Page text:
10 Books Every Student Must Read For Personal Development

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It is no new news that personal development books are avoided by most. One cannot simply conclude that all personal development books are guides on how to lose weight in 2 weeks or 10 ways to find true love. Albeit personal development books find their way to the shelves of many studies, seldom are they read. However, to survive in the modern world, one must grasp the necessary knowledge from any sources available. And as the case has been since ages, there’s no better way to find information than to read books.

Here’s a list of 10 books on personal development that every student must read.

Rich Dad, Poor Dad by Robert T. Kiyosaki

Traditional schooling system often neglects areas of financial education. This is the reason why most people struggle with managing their finances later in life. Knowledge about multiple sources of income, debt management, investments and more are often neglected while growing up. As a consequence, financial independence is a luxury for most.

In this book, Kiyosaki shares his experience of growing up with two father figures who had virtually opposing views on finances and money. He narrows down six fundamental lessons about money he learnt from his “rich dad” that everybody should know.

The 4-Hour Workweek by Tim Ferriss

Published in 2007, this book has been both criticized and praised by the different types of its readers. The 4-Hour Workweek is a business lifestyle bible for its admirers.

Don’t mistake the book by its title. Even though it may give an impression of a quick fix formulae, the book is rich with values that everyone can benefit from regardless of their career choices.

The Happiness Project by Gretchen Rubin

Often we find people saying that they just want to be happy in life but seldom do we know the definition of happiness. Since the book became a bestseller, author Gretchen Rubin is widely known as a happiness expert. In this book she sheds light into the results of her year long study and research on happiness. This book helps people define their “happiness” in the most real way.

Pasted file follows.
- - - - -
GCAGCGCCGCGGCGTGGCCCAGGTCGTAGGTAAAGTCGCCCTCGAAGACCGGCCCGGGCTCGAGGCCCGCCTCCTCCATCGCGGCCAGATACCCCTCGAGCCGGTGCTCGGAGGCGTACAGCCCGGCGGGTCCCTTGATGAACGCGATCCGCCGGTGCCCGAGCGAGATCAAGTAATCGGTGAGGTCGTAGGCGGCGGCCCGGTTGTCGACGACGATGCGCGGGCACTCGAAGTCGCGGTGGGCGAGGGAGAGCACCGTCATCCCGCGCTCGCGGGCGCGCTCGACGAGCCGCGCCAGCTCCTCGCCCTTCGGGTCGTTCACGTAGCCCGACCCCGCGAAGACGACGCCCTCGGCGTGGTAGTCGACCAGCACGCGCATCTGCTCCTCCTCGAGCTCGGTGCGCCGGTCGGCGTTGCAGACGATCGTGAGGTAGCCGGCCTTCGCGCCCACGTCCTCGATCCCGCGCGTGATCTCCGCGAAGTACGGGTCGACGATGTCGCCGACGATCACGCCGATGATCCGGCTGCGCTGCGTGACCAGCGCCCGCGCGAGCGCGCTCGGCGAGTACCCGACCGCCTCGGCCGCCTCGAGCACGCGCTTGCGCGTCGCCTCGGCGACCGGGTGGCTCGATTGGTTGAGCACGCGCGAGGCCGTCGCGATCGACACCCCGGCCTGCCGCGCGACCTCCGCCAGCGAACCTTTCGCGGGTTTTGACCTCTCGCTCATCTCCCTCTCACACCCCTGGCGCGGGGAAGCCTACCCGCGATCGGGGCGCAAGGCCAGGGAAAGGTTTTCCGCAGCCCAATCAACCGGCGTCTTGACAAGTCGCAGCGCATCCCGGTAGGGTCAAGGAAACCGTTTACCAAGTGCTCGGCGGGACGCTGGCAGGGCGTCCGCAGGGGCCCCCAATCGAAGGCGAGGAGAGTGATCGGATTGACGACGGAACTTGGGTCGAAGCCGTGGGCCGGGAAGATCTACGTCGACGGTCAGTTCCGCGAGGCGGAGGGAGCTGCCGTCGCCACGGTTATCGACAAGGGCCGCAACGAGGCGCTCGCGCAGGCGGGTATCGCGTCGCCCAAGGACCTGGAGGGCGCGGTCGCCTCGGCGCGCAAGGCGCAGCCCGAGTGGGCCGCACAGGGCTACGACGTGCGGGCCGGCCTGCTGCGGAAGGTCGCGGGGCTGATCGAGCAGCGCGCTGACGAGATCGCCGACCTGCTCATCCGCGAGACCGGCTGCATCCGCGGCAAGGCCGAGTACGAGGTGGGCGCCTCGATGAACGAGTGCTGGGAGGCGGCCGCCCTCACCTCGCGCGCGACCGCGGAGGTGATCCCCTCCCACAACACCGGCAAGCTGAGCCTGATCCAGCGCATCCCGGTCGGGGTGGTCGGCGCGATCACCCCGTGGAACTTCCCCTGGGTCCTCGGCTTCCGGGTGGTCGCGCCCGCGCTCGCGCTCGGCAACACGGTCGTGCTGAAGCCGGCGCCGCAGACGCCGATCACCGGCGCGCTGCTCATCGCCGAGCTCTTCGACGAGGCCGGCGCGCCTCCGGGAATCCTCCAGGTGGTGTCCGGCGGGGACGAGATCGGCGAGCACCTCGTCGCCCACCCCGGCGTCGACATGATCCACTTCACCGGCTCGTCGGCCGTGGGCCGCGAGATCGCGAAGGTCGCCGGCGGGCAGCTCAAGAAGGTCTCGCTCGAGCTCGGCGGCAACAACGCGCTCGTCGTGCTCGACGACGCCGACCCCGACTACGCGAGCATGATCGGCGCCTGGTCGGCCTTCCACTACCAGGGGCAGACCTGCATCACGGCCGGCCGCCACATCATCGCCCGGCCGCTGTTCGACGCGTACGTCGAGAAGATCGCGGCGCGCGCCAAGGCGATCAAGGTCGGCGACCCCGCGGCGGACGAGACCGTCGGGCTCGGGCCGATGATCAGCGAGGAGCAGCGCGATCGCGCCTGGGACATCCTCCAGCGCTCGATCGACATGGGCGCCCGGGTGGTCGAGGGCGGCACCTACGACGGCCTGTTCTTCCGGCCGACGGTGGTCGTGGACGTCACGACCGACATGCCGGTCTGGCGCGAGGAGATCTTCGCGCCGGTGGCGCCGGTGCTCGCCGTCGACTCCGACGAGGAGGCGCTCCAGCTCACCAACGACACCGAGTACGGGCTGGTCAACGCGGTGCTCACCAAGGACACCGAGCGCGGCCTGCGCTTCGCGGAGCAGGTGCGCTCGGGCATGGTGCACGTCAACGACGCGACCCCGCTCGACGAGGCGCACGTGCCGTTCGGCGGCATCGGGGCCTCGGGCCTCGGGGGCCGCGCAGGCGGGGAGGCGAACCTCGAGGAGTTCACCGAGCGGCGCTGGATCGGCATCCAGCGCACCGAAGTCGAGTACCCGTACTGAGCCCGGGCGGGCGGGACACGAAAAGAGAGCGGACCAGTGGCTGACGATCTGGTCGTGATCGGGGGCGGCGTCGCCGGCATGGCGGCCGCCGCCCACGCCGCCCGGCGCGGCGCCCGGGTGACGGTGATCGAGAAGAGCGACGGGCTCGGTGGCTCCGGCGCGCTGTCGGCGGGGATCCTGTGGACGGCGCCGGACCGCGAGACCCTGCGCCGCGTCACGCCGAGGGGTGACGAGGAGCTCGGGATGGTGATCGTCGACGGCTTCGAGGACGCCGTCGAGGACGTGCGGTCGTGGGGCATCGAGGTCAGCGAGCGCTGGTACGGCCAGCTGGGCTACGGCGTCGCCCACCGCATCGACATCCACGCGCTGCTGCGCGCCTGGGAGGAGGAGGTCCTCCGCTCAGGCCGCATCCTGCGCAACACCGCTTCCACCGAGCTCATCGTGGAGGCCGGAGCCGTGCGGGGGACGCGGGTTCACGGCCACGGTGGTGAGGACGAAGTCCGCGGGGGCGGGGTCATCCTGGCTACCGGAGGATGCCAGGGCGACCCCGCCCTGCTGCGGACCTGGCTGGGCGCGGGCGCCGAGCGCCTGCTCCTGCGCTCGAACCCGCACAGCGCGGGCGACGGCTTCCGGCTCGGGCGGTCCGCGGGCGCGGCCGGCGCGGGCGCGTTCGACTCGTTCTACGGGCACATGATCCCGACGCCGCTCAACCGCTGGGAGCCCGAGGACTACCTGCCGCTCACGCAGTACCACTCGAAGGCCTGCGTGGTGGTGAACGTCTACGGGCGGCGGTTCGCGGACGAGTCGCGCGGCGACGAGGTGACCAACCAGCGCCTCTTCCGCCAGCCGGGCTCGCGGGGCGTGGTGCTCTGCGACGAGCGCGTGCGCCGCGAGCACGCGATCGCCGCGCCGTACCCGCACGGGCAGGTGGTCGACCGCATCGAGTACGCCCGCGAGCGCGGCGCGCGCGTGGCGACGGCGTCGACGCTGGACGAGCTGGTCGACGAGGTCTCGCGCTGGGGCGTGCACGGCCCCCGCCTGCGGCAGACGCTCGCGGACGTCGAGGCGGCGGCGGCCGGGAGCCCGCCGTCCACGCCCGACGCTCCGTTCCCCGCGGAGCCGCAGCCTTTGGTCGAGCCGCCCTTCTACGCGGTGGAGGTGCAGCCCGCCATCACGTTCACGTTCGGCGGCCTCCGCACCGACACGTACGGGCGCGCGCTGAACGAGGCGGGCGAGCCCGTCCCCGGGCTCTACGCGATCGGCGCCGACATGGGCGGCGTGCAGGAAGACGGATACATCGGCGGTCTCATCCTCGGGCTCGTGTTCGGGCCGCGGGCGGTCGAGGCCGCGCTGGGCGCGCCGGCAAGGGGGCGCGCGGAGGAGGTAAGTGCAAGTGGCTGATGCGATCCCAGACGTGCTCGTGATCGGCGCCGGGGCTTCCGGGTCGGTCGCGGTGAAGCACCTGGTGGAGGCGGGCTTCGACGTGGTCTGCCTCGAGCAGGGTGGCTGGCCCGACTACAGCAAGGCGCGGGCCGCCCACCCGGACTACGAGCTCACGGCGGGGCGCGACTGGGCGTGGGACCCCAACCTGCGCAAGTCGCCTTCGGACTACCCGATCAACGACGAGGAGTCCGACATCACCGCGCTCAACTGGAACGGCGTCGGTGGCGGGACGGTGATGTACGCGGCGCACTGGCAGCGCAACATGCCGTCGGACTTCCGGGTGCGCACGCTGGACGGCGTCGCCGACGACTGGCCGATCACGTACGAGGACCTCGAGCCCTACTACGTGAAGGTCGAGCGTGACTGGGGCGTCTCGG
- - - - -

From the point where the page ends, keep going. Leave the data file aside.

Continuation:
How to Win Friends and Influence People by Dale Carnegie

Primarily published in 1936, the lessons of Dale Carnegie still hold true to this day. This self-help book is extremely important for one’s career as it helps learn the intricacies of networking. It helps one to learn how to connect, communicate and win over people. Not only is this book helpful from the career viewpoint but also it’s helpful to one’s private life.

Lean In by Sheryl Sandberg

Written by the CEO at Facebook and former Google executive, this book is a must read for both male and female students. The book ponders on the modern and much needed way of achieving things in life regardless of one’s sex. There’s much value that one can attain with this read to emerge as successful women and men in today’s world.

Sandberg’s latest book, Lean In for Graduates, has a few chapters specific to job applications and salary negotiations.

Small Move, Big Change by Caroline Arnold

How often do you find yourself making resolutions out of a desire to do or have something better only to break them when the time actually comes? Well, if not all, most of us do. This book talks about why we fail to stick to our resolutions and how we can finally succeed in doing so.

Failing Forward: Turning Mistakes into Stepping Stones for Success by John C. Maxwell

While growing up, we’re always taught that one should avoid failure at all costs. What isn’t taught to us is how to deal with failure in order to grow in life. This book stresses on the importance of failure and how our attitude can help us to fail forward, that is, to grow in life from our failures. John C. Maxwell writes: “When achievers fail, they see it as a momentary event, not a lifelong epidemic.”

The Last Lecture by Randy Pausch

Professor Randy Pausch was asked about what he would talk about if he knew he had only a few months left just after being diagnosed with terminal cancer a month later. The book is predominantly based on his iconic lecture, “Really Achieving Your Childhood Dreams”. The book forces its readers to think about their dreams and encourages them to achieve those dreams regardless of the challenges.

Getting Things Done: The Art of Stress-Free Productivity by David Allen

Most of us spend hours on learning productivity hacks online or through books but if you want to read just one book on productivity, read this one and you won’t need another. The book stresses on the need to first declutter your mind and then apply simplified rules for optimum productivity.

Although the book was originally published in 2001, Allen made sure that it was updated again and again to keep up with the constantly changing times.

The Attention Revolution: Unlocking the Power of the Focused Mind by Alan Wallace

We’re all aware of our diminishing attention span in our day-to-day lives. For students, the number of distractions are countless. This book throws light on the techniques of attaining Shamatha, a state of mind of Buddhist meditation.

Albeit it’s impossible to achieve such focus in this lifetime, the book helps you find methods to get rid of your distractions as much as possible. This facilitates improved concentration which is extremely important for students.

Marigold International School stresses highly on the importance of reading personal development books. Our library is a storehouse of the best books that one may need to grow in life.